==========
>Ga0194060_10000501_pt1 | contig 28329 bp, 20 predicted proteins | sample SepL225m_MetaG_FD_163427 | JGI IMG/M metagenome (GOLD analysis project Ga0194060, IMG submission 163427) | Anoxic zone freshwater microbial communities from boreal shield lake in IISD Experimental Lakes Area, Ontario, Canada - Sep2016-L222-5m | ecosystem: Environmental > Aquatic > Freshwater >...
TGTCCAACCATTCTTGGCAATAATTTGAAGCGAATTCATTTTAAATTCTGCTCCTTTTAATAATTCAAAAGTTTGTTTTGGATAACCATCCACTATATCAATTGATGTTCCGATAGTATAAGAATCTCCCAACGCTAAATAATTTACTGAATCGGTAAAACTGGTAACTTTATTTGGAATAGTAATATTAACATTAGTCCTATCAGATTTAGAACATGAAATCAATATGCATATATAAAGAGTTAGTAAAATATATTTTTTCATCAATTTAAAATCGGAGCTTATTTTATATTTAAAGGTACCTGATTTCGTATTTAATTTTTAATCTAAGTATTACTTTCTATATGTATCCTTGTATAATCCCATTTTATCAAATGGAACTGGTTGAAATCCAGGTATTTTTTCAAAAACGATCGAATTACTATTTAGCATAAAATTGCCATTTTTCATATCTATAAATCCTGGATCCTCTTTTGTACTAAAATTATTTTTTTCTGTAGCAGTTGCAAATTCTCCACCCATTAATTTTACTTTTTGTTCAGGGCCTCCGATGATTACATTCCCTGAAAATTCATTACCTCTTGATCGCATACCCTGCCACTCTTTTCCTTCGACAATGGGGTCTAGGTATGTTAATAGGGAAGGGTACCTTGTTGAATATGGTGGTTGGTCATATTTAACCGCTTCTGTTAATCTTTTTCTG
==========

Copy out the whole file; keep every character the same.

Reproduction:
>Ga0194060_10000501_pt1 | contig 28329 bp, 20 predicted proteins | sample SepL225m_MetaG_FD_163427 | JGI IMG/M metagenome (GOLD analysis project Ga0194060, IMG submission 163427) | Anoxic zone freshwater microbial communities from boreal shield lake in IISD Experimental Lakes Area, Ontario, Canada - Sep2016-L222-5m | ecosystem: Environmental > Aquatic > Freshwater >...
TGTCCAACCATTCTTGGCAATAATTTGAAGCGAATTCATTTTAAATTCTGCTCCTTTTAATAATTCAAAAGTTTGTTTTGGATAACCATCCACTATATCAATTGATGTTCCGATAGTATAAGAATCTCCCAACGCTAAATAATTTACTGAATCGGTAAAACTGGTAACTTTATTTGGAATAGTAATATTAACATTAGTCCTATCAGATTTAGAACATGAAATCAATATGCATATATAAAGAGTTAGTAAAATATATTTTTTCATCAATTTAAAATCGGAGCTTATTTTATATTTAAAGGTACCTGATTTCGTATTTAATTTTTAATCTAAGTATTACTTTCTATATGTATCCTTGTATAATCCCATTTTATCAAATGGAACTGGTTGAAATCCAGGTATTTTTTCAAAAACGATCGAATTACTATTTAGCATAAAATTGCCATTTTTCATATCTATAAATCCTGGATCCTCTTTTGTACTAAAATTATTTTTTTCTGTAGCAGTTGCAAATTCTCCACCCATTAATTTTACTTTTTGTTCAGGGCCTCCGATGATTACATTCCCTGAAAATTCATTACCTCTTGATCGCATACCCTGCCACTCTTTTCCTTCGACAATGGGGTCTAGGTATGTTAATAGGGAAGGGTACCTTGTTGAATATGGTGGTTGGTCATATTTAACCGCTTCTGTTAATCTTTTTCTG